Luiza Wasiewska: ‘Electrochemistry is not so complicated’

4 Apr 2019

Luiza Wasiewska. Image: British Council

Having travelled across Europe (and even presented her thesis in French), Luiza Wasiewska is ready to take on the FameLab challenge of communicating clearly.

Luiza Wasiewska is enrolled at University College Cork and working with both Teagasc in Dublin and Tyndall National Institute in Cork. Satisfying a long-running fascination with food science, she is working on the development of a biosensor for quick detection of pathogenic E coli (VTEC) in beef.

Wasiewska’s academic life began with a dietetics degree from the University of Life Sciences in Poznań, Poland. Pivoting away from this as a career, she found an exchange programme in the Netherlands for a one-year course in food safety management, which then led on to a master’s in food safety at Wageningen University while she was also working part-time in a biotech producing bacteriophages (viruses that kill bacteria) for food safety applications.

Next stop was France, where Wasiewska undertook an internship in INRA, Europe’s top agricultural research institute. “After all I had experienced abroad I didn’t feel ready to go back to my home country. Fortunately, I have found this amazing PhD project between Teagasc in Dublin and Tyndall National Institute in Cork, and here I am,” she said.

How did you hear about FameLab and what made you enter?

I heard about FameLab through colleagues from Tyndall who took part in the competition before. It was highly advertised in our institute last year when Simone, one of the PhD students, qualified for the Ireland final.

A year ago, I took part in a different competition where I presented my thesis in three minutes in French and managed to win one of the prizes. Even though it was very challenging (my French is not even close to being as good as my English) I managed to do it and completely loved the experience. I thought that taking part in a similar competition but this time in English should be my next step.

What’s your presentation about and how did you prepare for it?

My presentation is going to describe what electrochemistry is. Even though the word might sound scary for many people, I want to convince you that electrochemistry is not so complicated in the end. Moreover, I want to show that it can be very useful in our everyday lives.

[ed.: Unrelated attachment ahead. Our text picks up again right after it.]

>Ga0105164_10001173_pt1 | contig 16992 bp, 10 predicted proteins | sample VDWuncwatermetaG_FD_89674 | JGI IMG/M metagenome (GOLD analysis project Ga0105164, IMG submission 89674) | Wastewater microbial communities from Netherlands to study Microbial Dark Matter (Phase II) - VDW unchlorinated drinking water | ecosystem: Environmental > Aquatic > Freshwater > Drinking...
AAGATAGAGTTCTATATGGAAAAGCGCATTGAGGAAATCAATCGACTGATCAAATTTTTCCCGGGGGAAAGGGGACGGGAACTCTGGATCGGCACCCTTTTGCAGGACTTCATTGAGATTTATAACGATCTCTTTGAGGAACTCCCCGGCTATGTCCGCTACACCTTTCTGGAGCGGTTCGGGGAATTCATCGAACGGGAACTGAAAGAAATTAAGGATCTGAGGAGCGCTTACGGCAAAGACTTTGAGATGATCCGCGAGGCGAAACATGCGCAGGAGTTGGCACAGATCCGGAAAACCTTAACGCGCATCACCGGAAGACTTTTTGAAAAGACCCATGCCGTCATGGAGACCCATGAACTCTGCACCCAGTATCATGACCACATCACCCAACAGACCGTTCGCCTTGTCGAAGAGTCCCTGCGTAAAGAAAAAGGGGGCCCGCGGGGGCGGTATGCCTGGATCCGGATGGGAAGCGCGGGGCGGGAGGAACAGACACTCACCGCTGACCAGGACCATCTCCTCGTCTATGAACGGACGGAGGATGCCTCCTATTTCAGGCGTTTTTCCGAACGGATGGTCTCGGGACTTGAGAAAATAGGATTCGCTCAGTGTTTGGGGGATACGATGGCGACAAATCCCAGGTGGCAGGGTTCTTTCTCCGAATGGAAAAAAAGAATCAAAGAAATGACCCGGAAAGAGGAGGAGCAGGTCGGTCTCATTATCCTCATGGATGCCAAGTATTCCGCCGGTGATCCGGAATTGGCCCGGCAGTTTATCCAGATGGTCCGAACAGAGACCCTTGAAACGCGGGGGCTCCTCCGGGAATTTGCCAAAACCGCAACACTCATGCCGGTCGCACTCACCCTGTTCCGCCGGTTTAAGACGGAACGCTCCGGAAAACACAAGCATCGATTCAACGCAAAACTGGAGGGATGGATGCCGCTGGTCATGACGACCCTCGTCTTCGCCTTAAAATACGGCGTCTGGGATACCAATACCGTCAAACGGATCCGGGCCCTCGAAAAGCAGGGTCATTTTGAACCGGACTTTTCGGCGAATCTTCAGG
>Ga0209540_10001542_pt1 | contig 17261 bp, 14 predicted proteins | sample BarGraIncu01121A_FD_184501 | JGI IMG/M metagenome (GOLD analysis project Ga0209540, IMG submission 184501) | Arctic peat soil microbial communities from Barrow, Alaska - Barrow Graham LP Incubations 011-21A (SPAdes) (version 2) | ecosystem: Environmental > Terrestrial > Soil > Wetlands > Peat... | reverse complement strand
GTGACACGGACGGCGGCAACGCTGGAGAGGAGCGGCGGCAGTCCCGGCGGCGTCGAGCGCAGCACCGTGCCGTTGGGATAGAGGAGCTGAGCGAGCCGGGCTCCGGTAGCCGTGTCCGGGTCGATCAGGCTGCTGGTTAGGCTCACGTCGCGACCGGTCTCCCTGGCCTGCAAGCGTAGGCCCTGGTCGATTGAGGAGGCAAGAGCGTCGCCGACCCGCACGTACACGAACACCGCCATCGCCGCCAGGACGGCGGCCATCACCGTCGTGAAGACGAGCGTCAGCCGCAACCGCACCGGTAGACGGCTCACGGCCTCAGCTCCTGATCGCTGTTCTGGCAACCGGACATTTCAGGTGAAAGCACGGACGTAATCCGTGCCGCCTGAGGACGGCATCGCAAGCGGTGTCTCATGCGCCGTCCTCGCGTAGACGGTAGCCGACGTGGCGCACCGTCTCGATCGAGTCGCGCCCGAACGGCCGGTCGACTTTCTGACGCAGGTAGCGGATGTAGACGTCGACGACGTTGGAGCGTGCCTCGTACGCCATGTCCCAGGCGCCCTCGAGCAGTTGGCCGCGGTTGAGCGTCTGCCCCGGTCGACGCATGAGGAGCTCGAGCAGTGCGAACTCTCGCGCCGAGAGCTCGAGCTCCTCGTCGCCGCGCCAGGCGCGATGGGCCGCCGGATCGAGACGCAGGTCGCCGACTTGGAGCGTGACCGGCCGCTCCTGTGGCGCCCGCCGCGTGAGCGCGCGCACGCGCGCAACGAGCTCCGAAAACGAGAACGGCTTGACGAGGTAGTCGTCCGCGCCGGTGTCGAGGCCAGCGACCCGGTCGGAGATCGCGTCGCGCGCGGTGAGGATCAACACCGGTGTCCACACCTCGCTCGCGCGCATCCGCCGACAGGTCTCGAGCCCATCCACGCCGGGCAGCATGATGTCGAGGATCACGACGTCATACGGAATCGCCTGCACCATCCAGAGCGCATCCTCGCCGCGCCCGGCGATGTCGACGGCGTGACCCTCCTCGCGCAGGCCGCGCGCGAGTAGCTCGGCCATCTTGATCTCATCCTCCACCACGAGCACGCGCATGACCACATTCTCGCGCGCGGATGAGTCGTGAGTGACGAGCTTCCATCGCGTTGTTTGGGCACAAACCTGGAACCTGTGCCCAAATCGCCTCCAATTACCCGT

I started my journey with electrochemistry just two years ago after joining my PhD project. I want to take you through the journey I had to go on to understand this new area.

I wrote the talk myself, inspired by the masterclass in Dublin, looking at different ways to describe science. After completing the talk I asked for lots of opinions from both electrochemists as well as people not involved in the area at all, to see if the way I described the topic was easily accessible and at the same time scientifically accurate.

What was your journey to the final?

I am honoured to be the winner of the Cork regional heat. Before the first FameLab training to prepare us for the heat, I already had a general idea of what I wanted to talk about. The training we got in Cork was extremely valuable and the advice I got there inspired me to finalise my presentation the same night.

Over the following days, Andrea Pacheco (another finalist from Cork) and I spent time together practising both speeches over and over again. We were trying to believe that we could qualify together, but there was this voice in our heads saying, ‘What are the chances?’ And in the end, we are here together at the national final!

How valuable is this experience in teaching you how to communicate?

It is extremely valuable! I experience it very often in my life when friends or family members who are not scientists are even afraid to ask me what I am working on. They are afraid that they are not going to understand because it’s ‘too complicated’.

What I have learned with the FameLab experience is that if someone can’t understand your work it doesn’t mean that you are so smart. Instead, it means that you can’t communicate it well. What is the reason for doing research if no one is going to understand it? I am convinced that after my experience in FameLab I will be able to explain my work much better for people who are not scientists.

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